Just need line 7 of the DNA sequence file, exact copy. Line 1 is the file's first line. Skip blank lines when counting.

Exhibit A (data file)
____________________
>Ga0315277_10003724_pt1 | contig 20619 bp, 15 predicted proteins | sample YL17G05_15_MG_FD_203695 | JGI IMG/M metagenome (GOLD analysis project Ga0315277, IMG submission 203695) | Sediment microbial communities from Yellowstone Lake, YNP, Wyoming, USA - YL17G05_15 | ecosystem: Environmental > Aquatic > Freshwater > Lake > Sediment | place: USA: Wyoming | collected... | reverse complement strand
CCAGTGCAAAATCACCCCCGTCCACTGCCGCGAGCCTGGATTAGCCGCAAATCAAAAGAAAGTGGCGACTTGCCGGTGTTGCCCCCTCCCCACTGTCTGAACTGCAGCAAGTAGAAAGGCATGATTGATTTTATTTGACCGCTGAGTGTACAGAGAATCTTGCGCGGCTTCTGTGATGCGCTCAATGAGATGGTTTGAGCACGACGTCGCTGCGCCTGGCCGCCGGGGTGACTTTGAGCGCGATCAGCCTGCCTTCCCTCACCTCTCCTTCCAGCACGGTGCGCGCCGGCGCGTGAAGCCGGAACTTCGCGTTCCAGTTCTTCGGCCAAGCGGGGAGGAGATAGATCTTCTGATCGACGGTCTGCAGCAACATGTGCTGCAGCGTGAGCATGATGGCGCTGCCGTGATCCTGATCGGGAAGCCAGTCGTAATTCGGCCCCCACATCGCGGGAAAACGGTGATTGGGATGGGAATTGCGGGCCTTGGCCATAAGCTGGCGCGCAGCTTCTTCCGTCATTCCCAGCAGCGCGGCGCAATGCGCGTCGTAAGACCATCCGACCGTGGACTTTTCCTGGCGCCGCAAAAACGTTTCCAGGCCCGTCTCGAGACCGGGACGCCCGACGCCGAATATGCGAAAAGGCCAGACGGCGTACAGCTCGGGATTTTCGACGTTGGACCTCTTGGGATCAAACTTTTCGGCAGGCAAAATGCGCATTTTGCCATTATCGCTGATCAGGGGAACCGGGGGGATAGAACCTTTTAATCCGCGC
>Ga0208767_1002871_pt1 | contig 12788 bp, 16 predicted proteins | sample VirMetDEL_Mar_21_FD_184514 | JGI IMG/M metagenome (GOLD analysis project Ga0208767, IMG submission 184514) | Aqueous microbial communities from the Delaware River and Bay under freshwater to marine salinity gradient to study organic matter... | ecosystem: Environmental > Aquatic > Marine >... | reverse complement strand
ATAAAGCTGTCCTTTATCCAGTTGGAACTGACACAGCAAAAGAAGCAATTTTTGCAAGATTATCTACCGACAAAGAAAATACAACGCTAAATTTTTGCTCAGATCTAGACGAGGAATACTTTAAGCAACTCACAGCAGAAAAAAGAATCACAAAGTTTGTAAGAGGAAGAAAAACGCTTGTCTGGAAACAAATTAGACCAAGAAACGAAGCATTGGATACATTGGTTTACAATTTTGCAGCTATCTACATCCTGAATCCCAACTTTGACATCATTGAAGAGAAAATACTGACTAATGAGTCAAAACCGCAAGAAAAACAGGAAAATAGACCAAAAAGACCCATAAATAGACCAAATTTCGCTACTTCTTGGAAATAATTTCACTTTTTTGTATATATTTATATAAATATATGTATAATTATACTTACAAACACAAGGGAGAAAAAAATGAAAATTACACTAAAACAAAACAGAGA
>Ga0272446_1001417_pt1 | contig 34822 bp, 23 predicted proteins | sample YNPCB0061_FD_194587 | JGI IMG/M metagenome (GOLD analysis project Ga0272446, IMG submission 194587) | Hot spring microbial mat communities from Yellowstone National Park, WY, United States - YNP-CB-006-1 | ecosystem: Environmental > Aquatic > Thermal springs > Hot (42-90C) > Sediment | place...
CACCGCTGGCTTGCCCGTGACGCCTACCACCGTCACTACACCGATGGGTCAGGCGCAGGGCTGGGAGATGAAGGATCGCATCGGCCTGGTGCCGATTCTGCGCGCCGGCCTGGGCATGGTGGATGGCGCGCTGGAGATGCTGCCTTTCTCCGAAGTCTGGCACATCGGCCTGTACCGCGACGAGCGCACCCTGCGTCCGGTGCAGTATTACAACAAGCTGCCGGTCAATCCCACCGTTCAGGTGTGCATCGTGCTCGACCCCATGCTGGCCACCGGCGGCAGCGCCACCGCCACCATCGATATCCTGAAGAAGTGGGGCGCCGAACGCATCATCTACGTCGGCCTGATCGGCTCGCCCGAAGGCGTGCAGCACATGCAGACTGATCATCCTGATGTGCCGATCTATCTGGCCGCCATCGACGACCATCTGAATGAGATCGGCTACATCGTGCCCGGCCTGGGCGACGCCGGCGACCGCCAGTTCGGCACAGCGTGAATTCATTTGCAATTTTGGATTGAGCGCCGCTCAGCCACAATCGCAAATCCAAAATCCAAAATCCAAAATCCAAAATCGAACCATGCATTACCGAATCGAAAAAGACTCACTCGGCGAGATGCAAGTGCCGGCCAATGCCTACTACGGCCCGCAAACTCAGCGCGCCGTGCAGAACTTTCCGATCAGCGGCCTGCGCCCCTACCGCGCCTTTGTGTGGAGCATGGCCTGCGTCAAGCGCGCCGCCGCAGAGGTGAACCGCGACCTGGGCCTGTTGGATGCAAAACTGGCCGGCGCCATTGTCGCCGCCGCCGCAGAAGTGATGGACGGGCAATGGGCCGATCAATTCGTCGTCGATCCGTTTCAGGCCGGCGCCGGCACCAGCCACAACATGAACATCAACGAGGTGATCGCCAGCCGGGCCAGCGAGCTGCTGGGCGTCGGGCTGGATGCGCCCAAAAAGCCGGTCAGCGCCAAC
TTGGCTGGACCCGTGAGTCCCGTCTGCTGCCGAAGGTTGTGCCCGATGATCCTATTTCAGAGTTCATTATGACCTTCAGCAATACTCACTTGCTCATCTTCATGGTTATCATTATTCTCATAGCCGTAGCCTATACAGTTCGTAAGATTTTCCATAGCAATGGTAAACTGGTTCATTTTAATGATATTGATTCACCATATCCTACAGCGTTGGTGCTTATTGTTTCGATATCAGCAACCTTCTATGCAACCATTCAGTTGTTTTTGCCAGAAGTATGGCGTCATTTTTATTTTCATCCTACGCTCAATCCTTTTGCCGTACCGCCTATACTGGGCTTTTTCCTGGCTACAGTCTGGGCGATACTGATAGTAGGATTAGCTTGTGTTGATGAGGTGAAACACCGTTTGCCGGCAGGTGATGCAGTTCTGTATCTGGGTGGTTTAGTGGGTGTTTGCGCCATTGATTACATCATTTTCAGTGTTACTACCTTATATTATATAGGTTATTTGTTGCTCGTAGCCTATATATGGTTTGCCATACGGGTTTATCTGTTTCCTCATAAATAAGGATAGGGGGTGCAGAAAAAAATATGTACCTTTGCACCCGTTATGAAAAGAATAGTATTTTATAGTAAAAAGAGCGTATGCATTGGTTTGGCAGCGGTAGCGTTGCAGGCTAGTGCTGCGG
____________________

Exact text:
TTGGCTGGACCCGTGAGTCCCGTCTGCTGCCGAAGGTTGTGCCCGATGATCCTATTTCAGAGTTCATTATGACCTTCAGCAATACTCACTTGCTCATCTTCATGGTTATCATTATTCTCATAGCCGTAGCCTATACAGTTCGTAAGATTTTCCATAGCAATGGTAAACTGGTTCATTTTAATGATATTGATTCACCATATCCTACAGCGTTGGTGCTTATTGTTTCGATATCAGCAACCTTCTATGCAACCATTCAGTTGTTTTTGCCAGAAGTATGGCGTCATTTTTATTTTCATCCTACGCTCAATCCTTTTGCCGTACCGCCTATACTGGGCTTTTTCCTGGCTACAGTCTGGGCGATACTGATAGTAGGATTAGCTTGTGTTGATGAGGTGAAACACCGTTTGCCGGCAGGTGATGCAGTTCTGTATCTGGGTGGTTTAGTGGGTGTTTGCGCCATTGATTACATCATTTTCAGTGTTACTACCTTATATTATATAGGTTATTTGTTGCTCGTAGCCTATATATGGTTTGCCATACGGGTTTATCTGTTTCCTCATAAATAAGGATAGGGGGTGCAGAAAAAAATATGTACCTTTGCACCCGTTATGAAAAGAATAGTATTTTATAGTAAAAAGAGCGTATGCATTGGTTTGGCAGCGGTAGCGTTGCAGGCTAGTGCTGCGG